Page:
Culture Wars/Current Controversies

When will Republicans face demographic reality?

The Republicans have two very serious strategic problems: First, their only reliable constituency (middle-aged to elderly white folks in the South, Midwest, rural areas, and small towns) is shrinking in size. Second, this constituency is sinking fast economically (which will be dramatically accelerated by the current crisis). Hence, the move toward a combination of nativism and faux populism in recent times. There seems to be a way this kind of “American LePenist” strategy could work.

First, the GOP has to maintain the loyalty of the evangelicals/religious-right and the populist-right (the anti-immigration, pro-gun, anti-free trade, anti-China configuration). Second, the GOP has to cultivate potential “swing voters” such as union members, legal immigrants opposed to illegal immigration, Catholics, minority business owners, socially conservative minorities, independents with populist-leaning economic views, Jews and gays and women alarmed by Islamism, etc. That’s more or less the constituency of France’s National Rally, with some adjustments for an American context. It might keep them GOP in business a little while longer although, historically, throne and altar usually loses to the bourgeoisie.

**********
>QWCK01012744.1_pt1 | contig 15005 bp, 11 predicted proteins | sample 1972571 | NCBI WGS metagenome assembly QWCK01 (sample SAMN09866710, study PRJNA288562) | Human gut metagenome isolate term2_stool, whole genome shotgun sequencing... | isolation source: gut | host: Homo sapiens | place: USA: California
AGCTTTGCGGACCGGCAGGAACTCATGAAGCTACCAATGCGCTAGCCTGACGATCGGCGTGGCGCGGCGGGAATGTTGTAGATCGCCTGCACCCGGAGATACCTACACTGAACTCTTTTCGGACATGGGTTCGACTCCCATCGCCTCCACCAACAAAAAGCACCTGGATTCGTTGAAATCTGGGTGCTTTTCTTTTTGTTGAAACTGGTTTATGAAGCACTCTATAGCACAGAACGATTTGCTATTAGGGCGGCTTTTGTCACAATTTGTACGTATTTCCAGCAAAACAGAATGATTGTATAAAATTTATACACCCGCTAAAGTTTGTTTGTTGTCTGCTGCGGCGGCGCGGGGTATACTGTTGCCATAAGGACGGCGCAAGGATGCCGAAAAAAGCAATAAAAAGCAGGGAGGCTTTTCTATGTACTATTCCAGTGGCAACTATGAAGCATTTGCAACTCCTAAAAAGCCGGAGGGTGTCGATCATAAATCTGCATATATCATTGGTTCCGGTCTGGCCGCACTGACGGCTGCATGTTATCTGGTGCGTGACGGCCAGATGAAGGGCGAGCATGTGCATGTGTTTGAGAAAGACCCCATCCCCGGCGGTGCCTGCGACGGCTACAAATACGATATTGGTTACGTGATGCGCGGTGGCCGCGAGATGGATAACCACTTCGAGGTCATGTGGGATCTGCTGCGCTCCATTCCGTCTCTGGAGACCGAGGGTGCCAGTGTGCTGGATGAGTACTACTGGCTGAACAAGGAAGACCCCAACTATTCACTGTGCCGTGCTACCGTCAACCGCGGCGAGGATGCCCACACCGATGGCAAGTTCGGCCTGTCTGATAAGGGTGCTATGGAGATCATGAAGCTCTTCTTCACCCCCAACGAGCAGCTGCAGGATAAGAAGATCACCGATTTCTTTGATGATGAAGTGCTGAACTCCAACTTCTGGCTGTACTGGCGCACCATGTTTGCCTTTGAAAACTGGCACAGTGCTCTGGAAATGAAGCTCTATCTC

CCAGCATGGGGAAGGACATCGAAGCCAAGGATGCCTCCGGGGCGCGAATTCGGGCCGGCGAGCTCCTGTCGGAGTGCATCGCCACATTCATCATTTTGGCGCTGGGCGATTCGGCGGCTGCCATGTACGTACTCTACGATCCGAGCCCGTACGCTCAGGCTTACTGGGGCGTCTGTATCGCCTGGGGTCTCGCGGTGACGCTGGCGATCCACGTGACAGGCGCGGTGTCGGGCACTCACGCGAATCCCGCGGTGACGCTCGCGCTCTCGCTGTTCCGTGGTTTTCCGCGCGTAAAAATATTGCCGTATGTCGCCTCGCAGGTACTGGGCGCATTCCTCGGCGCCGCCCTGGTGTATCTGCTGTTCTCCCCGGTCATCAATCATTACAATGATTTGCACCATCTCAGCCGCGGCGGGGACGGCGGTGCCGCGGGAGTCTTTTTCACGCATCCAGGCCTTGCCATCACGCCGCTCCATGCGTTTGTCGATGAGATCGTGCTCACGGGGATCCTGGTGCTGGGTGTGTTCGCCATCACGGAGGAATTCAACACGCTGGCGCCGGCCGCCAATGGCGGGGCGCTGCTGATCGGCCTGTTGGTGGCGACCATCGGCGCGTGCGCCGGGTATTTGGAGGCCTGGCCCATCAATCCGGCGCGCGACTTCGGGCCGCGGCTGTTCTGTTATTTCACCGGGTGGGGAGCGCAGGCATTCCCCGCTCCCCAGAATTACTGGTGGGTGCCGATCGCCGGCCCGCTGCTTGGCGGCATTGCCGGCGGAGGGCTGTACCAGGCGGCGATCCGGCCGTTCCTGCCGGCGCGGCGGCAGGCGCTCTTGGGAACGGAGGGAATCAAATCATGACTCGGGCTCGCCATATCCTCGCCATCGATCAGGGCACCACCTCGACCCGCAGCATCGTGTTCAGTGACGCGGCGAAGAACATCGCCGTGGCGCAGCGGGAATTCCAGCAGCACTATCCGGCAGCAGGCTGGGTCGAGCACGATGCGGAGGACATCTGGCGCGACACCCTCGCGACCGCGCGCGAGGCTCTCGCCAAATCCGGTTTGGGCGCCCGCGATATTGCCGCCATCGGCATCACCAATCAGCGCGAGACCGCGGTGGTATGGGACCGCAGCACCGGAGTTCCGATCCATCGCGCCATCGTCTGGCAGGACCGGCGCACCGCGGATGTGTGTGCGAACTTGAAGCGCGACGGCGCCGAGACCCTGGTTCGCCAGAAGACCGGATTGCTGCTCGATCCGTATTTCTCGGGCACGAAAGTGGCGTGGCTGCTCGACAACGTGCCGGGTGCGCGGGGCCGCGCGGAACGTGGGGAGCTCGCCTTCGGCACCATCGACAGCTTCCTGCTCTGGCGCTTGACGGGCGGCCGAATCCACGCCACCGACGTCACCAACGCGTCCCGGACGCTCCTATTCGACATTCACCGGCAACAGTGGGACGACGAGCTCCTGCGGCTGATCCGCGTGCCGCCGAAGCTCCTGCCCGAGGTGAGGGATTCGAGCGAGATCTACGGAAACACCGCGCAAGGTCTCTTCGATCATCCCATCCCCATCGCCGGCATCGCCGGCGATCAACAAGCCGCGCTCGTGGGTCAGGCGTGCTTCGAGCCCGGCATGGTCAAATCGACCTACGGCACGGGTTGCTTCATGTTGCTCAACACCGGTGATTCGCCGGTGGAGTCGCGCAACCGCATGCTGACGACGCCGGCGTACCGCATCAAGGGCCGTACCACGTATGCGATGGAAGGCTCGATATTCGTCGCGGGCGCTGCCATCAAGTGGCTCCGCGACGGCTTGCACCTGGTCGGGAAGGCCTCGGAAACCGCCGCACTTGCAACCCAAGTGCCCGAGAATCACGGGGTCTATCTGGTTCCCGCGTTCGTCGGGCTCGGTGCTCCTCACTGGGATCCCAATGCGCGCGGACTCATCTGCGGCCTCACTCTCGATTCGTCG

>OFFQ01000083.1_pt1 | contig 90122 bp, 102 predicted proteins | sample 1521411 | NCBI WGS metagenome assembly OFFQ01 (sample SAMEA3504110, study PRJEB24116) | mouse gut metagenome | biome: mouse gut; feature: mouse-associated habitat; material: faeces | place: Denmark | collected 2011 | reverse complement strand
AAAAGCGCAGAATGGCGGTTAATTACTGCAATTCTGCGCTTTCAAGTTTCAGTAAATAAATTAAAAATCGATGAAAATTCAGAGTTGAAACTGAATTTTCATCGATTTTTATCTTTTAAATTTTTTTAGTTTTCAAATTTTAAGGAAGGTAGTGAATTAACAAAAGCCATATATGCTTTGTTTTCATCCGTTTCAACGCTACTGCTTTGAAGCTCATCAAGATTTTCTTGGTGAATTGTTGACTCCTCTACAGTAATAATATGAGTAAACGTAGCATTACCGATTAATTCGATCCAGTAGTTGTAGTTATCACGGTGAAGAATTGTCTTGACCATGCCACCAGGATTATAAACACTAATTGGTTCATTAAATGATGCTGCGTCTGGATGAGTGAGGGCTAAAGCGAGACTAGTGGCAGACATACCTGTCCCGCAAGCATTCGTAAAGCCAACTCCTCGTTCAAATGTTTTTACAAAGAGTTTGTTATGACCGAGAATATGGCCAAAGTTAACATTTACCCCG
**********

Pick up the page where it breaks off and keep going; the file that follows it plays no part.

By Jeffrey Kabaservice

Niskanen Center

In 2013, after the Republican Party had lost the popular vote for the fifth time in six elections, the Republican National Committee issued its “Growth and Opportunity Project” report — better known as the “autopsy report” — calling for the GOP to recognize and respond to the nation’s changing demographics. Under the heading “America Looks Different,” the report observed that whites would become a minority sometime in the 2040s. Unless greater numbers of Latinos, Asian Americans, and African Americans could be persuaded to vote Republican, the report’s authors warned, demographic changes would “tilt the playing field even more in the Democratic direction.”

Donald Trump, as the Republican presidential candidate in 2016, rejected virtually every recommendation advanced by the autopsy report and still managed to win, even while losing the popular vote. Although the movement toward the majority-minority crossover has continued apace during Trump’s presidency, the proposition that demographic change will deliver the Democrats an enduring electoral majority no longer seems as imminent as it once did.

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